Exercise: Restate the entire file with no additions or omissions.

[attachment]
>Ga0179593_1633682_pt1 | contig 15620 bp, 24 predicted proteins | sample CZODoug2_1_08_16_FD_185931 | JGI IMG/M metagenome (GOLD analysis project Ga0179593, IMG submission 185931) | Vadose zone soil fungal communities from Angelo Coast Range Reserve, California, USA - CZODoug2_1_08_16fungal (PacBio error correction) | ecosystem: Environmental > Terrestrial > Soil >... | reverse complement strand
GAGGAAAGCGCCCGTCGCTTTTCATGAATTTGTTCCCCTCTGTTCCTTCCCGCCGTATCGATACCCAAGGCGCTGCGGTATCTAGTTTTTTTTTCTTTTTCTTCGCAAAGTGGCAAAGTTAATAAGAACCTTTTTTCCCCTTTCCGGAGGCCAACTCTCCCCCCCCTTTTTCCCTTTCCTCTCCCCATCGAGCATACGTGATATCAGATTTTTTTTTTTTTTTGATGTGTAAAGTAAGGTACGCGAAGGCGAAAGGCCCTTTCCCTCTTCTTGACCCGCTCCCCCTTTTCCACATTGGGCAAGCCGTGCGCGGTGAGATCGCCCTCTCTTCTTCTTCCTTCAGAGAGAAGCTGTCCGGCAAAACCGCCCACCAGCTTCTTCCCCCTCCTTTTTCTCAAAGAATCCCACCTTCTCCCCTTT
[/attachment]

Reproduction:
>Ga0179593_1633682_pt1 | contig 15620 bp, 24 predicted proteins | sample CZODoug2_1_08_16_FD_185931 | JGI IMG/M metagenome (GOLD analysis project Ga0179593, IMG submission 185931) | Vadose zone soil fungal communities from Angelo Coast Range Reserve, California, USA - CZODoug2_1_08_16fungal (PacBio error correction) | ecosystem: Environmental > Terrestrial > Soil >... | reverse complement strand
GAGGAAAGCGCCCGTCGCTTTTCATGAATTTGTTCCCCTCTGTTCCTTCCCGCCGTATCGATACCCAAGGCGCTGCGGTATCTAGTTTTTTTTTCTTTTTCTTCGCAAAGTGGCAAAGTTAATAAGAACCTTTTTTCCCCTTTCCGGAGGCCAACTCTCCCCCCCCTTTTTCCCTTTCCTCTCCCCATCGAGCATACGTGATATCAGATTTTTTTTTTTTTTTGATGTGTAAAGTAAGGTACGCGAAGGCGAAAGGCCCTTTCCCTCTTCTTGACCCGCTCCCCCTTTTCCACATTGGGCAAGCCGTGCGCGGTGAGATCGCCCTCTCTTCTTCTTCCTTCAGAGAGAAGCTGTCCGGCAAAACCGCCCACCAGCTTCTTCCCCCTCCTTTTTCTCAAAGAATCCCACCTTCTCCCCTTT